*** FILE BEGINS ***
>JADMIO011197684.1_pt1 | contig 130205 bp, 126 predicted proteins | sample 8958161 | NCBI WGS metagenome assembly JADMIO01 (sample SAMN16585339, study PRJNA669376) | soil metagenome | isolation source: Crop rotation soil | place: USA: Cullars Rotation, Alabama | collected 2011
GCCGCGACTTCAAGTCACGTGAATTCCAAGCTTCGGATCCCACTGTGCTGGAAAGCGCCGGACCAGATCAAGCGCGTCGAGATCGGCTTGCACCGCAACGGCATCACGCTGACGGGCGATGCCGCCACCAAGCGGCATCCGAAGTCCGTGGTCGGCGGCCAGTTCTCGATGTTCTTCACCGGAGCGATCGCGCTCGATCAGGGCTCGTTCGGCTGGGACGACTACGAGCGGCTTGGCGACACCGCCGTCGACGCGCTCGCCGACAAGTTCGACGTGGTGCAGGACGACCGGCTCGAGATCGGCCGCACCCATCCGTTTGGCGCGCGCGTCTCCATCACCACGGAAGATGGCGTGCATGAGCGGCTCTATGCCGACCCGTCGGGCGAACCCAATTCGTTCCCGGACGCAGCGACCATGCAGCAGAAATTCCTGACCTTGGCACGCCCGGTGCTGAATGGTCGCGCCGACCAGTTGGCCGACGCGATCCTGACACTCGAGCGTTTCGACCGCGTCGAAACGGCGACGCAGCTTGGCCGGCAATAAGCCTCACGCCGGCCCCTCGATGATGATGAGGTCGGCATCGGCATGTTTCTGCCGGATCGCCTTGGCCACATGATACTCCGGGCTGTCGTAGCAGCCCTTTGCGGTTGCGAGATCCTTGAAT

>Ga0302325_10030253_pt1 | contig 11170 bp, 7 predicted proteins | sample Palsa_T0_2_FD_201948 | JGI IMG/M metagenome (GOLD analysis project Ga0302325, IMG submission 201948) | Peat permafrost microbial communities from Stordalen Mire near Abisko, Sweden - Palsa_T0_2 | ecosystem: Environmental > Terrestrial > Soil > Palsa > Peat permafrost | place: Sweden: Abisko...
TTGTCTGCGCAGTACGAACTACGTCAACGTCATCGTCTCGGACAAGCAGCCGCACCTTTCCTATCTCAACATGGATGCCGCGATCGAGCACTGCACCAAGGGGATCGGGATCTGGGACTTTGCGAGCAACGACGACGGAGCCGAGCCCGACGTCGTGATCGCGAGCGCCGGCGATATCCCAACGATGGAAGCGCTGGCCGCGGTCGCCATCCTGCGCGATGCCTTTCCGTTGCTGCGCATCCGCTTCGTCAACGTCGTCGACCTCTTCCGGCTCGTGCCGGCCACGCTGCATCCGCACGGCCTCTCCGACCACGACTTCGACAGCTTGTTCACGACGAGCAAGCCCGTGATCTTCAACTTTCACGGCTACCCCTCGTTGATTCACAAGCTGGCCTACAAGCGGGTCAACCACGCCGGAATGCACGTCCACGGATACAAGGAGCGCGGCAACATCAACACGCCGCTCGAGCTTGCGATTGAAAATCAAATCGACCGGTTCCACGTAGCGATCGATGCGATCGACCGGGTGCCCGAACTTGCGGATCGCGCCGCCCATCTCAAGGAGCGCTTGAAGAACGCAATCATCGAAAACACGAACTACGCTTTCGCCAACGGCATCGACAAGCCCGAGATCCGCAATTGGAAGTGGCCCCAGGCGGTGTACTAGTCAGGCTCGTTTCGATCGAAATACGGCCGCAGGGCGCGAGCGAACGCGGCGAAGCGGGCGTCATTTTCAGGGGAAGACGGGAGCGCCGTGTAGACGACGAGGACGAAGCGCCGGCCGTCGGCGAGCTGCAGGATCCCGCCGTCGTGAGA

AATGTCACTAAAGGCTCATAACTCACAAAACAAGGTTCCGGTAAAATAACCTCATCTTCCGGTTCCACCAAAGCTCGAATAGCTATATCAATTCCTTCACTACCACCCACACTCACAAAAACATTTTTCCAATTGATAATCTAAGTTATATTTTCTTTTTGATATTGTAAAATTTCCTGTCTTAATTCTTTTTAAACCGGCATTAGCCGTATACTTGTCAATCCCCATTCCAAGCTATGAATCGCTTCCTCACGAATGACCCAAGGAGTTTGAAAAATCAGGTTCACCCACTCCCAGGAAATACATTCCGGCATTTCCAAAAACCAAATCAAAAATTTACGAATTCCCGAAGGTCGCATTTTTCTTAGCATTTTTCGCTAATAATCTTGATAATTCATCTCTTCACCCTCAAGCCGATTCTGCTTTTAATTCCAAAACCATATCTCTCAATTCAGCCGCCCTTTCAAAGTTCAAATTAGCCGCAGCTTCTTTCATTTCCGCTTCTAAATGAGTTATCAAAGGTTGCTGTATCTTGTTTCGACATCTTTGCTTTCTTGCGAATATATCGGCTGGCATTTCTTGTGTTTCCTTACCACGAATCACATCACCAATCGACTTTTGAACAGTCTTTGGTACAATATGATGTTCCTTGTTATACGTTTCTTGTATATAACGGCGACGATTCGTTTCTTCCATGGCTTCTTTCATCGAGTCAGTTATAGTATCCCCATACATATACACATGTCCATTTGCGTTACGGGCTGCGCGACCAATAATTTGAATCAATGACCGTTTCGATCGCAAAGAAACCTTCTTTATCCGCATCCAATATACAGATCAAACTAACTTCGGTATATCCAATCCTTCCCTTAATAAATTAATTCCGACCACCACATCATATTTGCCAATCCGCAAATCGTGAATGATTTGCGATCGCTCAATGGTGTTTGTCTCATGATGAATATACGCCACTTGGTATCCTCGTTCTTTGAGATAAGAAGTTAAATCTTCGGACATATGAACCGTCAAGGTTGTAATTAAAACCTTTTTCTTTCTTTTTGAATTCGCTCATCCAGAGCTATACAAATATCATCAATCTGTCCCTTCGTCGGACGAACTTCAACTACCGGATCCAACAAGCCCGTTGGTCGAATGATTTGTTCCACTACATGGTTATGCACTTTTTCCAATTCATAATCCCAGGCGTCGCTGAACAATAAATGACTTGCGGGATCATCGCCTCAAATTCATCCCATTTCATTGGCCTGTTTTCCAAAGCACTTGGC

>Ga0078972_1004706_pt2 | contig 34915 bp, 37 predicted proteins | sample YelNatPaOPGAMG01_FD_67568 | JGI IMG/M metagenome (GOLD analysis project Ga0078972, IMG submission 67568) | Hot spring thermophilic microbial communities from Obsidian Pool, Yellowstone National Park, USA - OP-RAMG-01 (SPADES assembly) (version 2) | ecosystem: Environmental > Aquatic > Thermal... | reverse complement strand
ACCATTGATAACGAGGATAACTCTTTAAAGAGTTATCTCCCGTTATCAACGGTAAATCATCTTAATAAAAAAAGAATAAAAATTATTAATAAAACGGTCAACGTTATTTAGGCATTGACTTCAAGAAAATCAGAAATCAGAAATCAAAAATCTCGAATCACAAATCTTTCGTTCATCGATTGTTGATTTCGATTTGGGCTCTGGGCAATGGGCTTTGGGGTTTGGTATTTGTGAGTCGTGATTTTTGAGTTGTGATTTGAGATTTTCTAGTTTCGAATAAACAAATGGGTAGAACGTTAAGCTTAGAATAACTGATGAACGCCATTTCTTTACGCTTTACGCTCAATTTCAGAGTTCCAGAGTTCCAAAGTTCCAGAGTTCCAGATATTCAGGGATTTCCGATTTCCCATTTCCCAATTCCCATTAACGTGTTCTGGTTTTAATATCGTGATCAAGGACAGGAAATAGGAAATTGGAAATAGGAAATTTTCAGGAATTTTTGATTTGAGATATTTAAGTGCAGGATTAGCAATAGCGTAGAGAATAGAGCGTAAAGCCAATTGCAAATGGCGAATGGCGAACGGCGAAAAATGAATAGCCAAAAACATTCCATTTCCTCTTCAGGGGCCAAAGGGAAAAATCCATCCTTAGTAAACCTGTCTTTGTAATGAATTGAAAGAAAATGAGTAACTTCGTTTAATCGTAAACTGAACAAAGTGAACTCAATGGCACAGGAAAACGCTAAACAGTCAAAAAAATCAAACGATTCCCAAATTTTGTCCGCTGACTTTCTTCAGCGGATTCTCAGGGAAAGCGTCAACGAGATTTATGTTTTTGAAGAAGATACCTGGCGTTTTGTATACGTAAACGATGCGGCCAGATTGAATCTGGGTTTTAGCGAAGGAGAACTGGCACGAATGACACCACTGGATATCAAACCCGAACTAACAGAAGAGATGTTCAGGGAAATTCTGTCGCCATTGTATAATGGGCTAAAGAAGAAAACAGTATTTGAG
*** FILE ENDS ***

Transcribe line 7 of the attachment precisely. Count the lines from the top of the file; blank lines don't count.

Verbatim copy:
ACCATTGATAACGAGGATAACTCTTTAAAGAGTTATCTCCCGTTATCAACGGTAAATCATCTTAATAAAAAAAGAATAAAAATTATTAATAAAACGGTCAACGTTATTTAGGCATTGACTTCAAGAAAATCAGAAATCAGAAATCAAAAATCTCGAATCACAAATCTTTCGTTCATCGATTGTTGATTTCGATTTGGGCTCTGGGCAATGGGCTTTGGGGTTTGGTATTTGTGAGTCGTGATTTTTGAGTTGTGATTTGAGATTTTCTAGTTTCGAATAAACAAATGGGTAGAACGTTAAGCTTAGAATAACTGATGAACGCCATTTCTTTACGCTTTACGCTCAATTTCAGAGTTCCAGAGTTCCAAAGTTCCAGAGTTCCAGATATTCAGGGATTTCCGATTTCCCATTTCCCAATTCCCATTAACGTGTTCTGGTTTTAATATCGTGATCAAGGACAGGAAATAGGAAATTGGAAATAGGAAATTTTCAGGAATTTTTGATTTGAGATATTTAAGTGCAGGATTAGCAATAGCGTAGAGAATAGAGCGTAAAGCCAATTGCAAATGGCGAATGGCGAACGGCGAAAAATGAATAGCCAAAAACATTCCATTTCCTCTTCAGGGGCCAAAGGGAAAAATCCATCCTTAGTAAACCTGTCTTTGTAATGAATTGAAAGAAAATGAGTAACTTCGTTTAATCGTAAACTGAACAAAGTGAACTCAATGGCACAGGAAAACGCTAAACAGTCAAAAAAATCAAACGATTCCCAAATTTTGTCCGCTGACTTTCTTCAGCGGATTCTCAGGGAAAGCGTCAACGAGATTTATGTTTTTGAAGAAGATACCTGGCGTTTTGTATACGTAAACGATGCGGCCAGATTGAATCTGGGTTTTAGCGAAGGAGAACTGGCACGAATGACACCACTGGATATCAAACCCGAACTAACAGAAGAGATGTTCAGGGAAATTCTGTCGCCATTGTATAATGGGCTAAAGAAGAAAACAGTATTTGAG